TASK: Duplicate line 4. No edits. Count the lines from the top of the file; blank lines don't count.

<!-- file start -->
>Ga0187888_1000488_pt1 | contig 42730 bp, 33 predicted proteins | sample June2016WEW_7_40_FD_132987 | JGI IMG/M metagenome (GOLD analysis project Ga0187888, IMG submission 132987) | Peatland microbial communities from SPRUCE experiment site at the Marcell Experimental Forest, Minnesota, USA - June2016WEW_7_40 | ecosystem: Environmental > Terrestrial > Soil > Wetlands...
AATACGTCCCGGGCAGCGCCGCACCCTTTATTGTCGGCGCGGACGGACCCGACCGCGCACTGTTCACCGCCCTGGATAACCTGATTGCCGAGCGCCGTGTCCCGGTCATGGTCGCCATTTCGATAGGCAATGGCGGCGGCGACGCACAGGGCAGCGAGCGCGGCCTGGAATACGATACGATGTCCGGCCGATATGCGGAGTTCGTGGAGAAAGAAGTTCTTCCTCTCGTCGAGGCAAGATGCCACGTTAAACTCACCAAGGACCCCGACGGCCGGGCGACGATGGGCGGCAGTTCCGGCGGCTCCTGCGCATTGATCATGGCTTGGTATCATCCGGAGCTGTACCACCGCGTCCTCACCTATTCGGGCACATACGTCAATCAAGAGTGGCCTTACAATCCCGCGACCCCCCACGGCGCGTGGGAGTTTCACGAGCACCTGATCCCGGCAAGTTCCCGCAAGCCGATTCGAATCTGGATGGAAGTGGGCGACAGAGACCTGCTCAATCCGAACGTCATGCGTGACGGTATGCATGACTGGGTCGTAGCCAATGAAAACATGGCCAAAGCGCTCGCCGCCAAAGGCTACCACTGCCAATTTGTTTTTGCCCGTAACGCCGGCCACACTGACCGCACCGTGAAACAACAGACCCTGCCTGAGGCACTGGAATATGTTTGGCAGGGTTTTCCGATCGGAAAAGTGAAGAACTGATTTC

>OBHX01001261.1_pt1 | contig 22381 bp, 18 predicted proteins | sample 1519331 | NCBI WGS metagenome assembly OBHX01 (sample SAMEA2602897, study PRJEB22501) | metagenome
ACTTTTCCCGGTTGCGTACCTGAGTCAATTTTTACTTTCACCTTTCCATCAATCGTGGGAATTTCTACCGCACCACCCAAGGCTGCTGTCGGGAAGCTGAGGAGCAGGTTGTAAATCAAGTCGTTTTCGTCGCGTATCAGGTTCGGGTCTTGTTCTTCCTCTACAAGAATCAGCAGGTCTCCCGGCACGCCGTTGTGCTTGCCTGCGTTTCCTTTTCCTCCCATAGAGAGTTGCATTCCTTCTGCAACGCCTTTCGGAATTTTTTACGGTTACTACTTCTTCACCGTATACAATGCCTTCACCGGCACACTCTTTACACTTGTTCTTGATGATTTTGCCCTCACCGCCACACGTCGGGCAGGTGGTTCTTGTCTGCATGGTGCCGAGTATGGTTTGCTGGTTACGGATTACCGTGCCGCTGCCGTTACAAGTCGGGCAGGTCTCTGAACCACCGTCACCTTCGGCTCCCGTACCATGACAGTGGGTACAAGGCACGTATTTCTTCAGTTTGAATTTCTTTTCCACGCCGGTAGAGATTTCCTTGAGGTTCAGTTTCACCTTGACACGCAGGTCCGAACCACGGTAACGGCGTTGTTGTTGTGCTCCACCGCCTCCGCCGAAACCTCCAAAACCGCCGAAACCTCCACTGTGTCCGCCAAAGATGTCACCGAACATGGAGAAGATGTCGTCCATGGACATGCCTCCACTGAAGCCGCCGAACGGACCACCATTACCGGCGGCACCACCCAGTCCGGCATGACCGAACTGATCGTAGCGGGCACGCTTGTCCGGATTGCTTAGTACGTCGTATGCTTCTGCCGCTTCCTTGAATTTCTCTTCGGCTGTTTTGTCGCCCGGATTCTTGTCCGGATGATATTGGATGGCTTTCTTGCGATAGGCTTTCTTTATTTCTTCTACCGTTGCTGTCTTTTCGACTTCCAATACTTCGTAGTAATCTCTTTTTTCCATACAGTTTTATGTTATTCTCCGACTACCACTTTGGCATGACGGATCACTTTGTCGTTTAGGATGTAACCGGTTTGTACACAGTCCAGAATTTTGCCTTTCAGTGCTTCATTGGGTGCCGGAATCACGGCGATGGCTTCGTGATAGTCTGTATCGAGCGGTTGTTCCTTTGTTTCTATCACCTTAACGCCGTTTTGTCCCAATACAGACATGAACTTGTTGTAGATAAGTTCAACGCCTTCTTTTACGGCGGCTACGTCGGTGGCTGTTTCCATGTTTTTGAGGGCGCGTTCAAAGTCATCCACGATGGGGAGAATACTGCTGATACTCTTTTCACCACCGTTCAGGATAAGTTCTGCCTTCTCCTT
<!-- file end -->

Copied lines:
ACTTTTCCCGGTTGCGTACCTGAGTCAATTTTTACTTTCACCTTTCCATCAATCGTGGGAATTTCTACCGCACCACCCAAGGCTGCTGTCGGGAAGCTGAGGAGCAGGTTGTAAATCAAGTCGTTTTCGTCGCGTATCAGGTTCGGGTCTTGTTCTTCCTCTACAAGAATCAGCAGGTCTCCCGGCACGCCGTTGTGCTTGCCTGCGTTTCCTTTTCCTCCCATAGAGAGTTGCATTCCTTCTGCAACGCCTTTCGGAATTTTTTACGGTTACTACTTCTTCACCGTATACAATGCCTTCACCGGCACACTCTTTACACTTGTTCTTGATGATTTTGCCCTCACCGCCACACGTCGGGCAGGTGGTTCTTGTCTGCATGGTGCCGAGTATGGTTTGCTGGTTACGGATTACCGTGCCGCTGCCGTTACAAGTCGGGCAGGTCTCTGAACCACCGTCACCTTCGGCTCCCGTACCATGACAGTGGGTACAAGGCACGTATTTCTTCAGTTTGAATTTCTTTTCCACGCCGGTAGAGATTTCCTTGAGGTTCAGTTTCACCTTGACACGCAGGTCCGAACCACGGTAACGGCGTTGTTGTTGTGCTCCACCGCCTCCGCCGAAACCTCCAAAACCGCCGAAACCTCCACTGTGTCCGCCAAAGATGTCACCGAACATGGAGAAGATGTCGTCCATGGACATGCCTCCACTGAAGCCGCCGAACGGACCACCATTACCGGCGGCACCACCCAGTCCGGCATGACCGAACTGATCGTAGCGGGCACGCTTGTCCGGATTGCTTAGTACGTCGTATGCTTCTGCCGCTTCCTTGAATTTCTCTTCGGCTGTTTTGTCGCCCGGATTCTTGTCCGGATGATATTGGATGGCTTTCTTGCGATAGGCTTTCTTTATTTCTTCTACCGTTGCTGTCTTTTCGACTTCCAATACTTCGTAGTAATCTCTTTTTTCCATACAGTTTTATGTTATTCTCCGACTACCACTTTGGCATGACGGATCACTTTGTCGTTTAGGATGTAACCGGTTTGTACACAGTCCAGAATTTTGCCTTTCAGTGCTTCATTGGGTGCCGGAATCACGGCGATGGCTTCGTGATAGTCTGTATCGAGCGGTTGTTCCTTTGTTTCTATCACCTTAACGCCGTTTTGTCCCAATACAGACATGAACTTGTTGTAGATAAGTTCAACGCCTTCTTTTACGGCGGCTACGTCGGTGGCTGTTTCCATGTTTTTGAGGGCGCGTTCAAAGTCATCCACGATGGGGAGAATACTGCTGATACTCTTTTCACCACCGTTCAGGATAAGTTCTGCCTTCTCCTT